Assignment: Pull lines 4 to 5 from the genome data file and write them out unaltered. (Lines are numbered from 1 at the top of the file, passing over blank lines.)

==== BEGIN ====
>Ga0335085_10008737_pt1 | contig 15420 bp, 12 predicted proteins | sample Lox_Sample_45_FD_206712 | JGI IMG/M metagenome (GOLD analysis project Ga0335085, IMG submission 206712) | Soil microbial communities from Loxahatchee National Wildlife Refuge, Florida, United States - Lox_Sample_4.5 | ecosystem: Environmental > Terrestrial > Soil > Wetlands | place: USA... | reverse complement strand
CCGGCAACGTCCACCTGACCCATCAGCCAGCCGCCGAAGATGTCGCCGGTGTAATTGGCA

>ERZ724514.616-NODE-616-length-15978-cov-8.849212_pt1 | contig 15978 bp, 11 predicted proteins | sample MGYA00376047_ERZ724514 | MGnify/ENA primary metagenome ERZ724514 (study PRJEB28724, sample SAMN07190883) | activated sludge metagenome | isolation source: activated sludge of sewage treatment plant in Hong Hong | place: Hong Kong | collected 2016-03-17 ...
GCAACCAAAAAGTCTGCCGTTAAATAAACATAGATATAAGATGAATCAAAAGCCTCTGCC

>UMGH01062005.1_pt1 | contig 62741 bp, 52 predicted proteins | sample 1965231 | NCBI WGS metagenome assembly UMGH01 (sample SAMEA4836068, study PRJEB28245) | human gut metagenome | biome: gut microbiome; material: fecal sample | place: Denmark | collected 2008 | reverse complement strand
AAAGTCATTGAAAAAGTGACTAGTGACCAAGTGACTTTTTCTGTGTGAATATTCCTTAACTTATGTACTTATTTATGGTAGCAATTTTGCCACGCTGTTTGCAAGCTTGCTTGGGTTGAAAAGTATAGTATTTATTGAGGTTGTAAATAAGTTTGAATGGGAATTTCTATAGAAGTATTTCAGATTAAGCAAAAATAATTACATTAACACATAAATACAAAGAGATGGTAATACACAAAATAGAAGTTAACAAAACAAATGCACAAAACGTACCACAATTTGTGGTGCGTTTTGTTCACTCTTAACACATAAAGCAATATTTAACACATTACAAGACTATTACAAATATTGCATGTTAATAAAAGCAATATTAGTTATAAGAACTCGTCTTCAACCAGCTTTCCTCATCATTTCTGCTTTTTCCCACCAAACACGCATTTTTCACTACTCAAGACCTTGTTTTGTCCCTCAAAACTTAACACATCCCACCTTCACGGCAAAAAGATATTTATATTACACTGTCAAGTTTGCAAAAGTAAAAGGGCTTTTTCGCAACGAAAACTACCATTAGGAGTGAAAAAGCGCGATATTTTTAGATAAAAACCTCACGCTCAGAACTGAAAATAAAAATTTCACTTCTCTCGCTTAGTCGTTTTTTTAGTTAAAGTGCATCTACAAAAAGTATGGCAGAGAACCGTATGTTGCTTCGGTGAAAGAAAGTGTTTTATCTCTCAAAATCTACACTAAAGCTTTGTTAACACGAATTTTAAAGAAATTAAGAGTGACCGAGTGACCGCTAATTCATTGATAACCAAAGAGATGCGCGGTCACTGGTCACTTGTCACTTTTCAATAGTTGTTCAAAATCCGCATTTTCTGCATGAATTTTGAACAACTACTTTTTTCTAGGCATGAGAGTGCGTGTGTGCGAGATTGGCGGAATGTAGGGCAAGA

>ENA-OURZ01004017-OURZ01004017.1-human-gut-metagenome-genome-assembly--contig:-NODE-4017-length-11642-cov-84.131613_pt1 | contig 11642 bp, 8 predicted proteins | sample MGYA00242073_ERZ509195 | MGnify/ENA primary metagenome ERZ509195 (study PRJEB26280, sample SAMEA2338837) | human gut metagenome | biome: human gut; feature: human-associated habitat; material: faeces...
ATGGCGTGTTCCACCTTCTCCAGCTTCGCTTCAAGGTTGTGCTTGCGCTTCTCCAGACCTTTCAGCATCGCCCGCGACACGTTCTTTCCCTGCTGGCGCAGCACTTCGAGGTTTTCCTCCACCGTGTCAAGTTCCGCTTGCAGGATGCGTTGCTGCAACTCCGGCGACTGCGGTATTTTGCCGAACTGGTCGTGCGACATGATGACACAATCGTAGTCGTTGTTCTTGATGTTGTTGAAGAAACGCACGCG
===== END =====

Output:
GCAACCAAAAAGTCTGCCGTTAAATAAACATAGATATAAGATGAATCAAAAGCCTCTGCC

>UMGH01062005.1_pt1 | contig 62741 bp, 52 predicted proteins | sample 1965231 | NCBI WGS metagenome assembly UMGH01 (sample SAMEA4836068, study PRJEB28245) | human gut metagenome | biome: gut microbiome; material: fecal sample | place: Denmark | collected 2008 | reverse complement strand